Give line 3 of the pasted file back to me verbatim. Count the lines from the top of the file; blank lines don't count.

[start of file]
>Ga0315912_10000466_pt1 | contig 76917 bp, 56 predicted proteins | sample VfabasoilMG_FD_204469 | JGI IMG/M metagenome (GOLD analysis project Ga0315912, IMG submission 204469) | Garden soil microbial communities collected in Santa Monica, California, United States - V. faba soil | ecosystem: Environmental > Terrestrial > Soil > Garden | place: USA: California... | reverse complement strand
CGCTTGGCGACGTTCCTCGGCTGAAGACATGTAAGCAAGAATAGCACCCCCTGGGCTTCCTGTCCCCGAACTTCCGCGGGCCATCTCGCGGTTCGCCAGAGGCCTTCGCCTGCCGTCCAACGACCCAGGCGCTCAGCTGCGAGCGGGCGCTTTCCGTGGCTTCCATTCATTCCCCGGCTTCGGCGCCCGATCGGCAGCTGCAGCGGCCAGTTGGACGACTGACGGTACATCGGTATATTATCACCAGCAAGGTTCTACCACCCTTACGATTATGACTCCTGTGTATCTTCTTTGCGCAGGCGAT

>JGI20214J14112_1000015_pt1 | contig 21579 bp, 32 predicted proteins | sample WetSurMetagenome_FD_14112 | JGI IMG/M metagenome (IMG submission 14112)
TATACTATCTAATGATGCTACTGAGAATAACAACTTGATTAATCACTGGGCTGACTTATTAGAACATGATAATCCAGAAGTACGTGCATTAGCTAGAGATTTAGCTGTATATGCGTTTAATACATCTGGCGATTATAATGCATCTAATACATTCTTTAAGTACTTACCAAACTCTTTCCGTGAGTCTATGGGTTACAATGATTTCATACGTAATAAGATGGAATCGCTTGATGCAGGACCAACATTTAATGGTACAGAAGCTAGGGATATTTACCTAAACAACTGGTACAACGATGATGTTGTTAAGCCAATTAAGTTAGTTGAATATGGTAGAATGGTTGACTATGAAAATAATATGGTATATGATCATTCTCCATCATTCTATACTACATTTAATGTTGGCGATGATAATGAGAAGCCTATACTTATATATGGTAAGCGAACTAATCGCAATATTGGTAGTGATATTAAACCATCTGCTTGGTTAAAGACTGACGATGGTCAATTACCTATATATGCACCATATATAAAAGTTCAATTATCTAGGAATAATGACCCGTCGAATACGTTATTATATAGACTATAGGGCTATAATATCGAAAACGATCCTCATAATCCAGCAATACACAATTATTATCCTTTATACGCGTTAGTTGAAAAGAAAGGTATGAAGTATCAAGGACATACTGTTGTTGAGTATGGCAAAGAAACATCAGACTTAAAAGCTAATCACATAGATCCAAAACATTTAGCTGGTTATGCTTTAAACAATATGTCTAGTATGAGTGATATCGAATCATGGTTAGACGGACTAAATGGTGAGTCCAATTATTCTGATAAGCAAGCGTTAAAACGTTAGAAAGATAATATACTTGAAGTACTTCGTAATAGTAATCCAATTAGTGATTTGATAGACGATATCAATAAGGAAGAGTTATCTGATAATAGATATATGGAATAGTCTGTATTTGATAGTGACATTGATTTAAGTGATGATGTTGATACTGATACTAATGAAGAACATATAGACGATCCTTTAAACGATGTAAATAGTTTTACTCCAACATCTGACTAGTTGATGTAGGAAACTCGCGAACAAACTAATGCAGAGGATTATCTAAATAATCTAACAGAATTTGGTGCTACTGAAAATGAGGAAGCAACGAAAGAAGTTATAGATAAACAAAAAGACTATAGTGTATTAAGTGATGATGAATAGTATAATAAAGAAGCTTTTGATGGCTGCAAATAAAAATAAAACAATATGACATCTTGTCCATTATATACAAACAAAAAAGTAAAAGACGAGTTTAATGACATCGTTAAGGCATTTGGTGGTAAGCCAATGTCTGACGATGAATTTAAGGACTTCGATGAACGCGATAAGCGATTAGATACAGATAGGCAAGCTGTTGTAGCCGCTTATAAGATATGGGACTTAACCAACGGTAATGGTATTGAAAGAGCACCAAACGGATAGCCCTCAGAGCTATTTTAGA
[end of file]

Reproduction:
>JGI20214J14112_1000015_pt1 | contig 21579 bp, 32 predicted proteins | sample WetSurMetagenome_FD_14112 | JGI IMG/M metagenome (IMG submission 14112)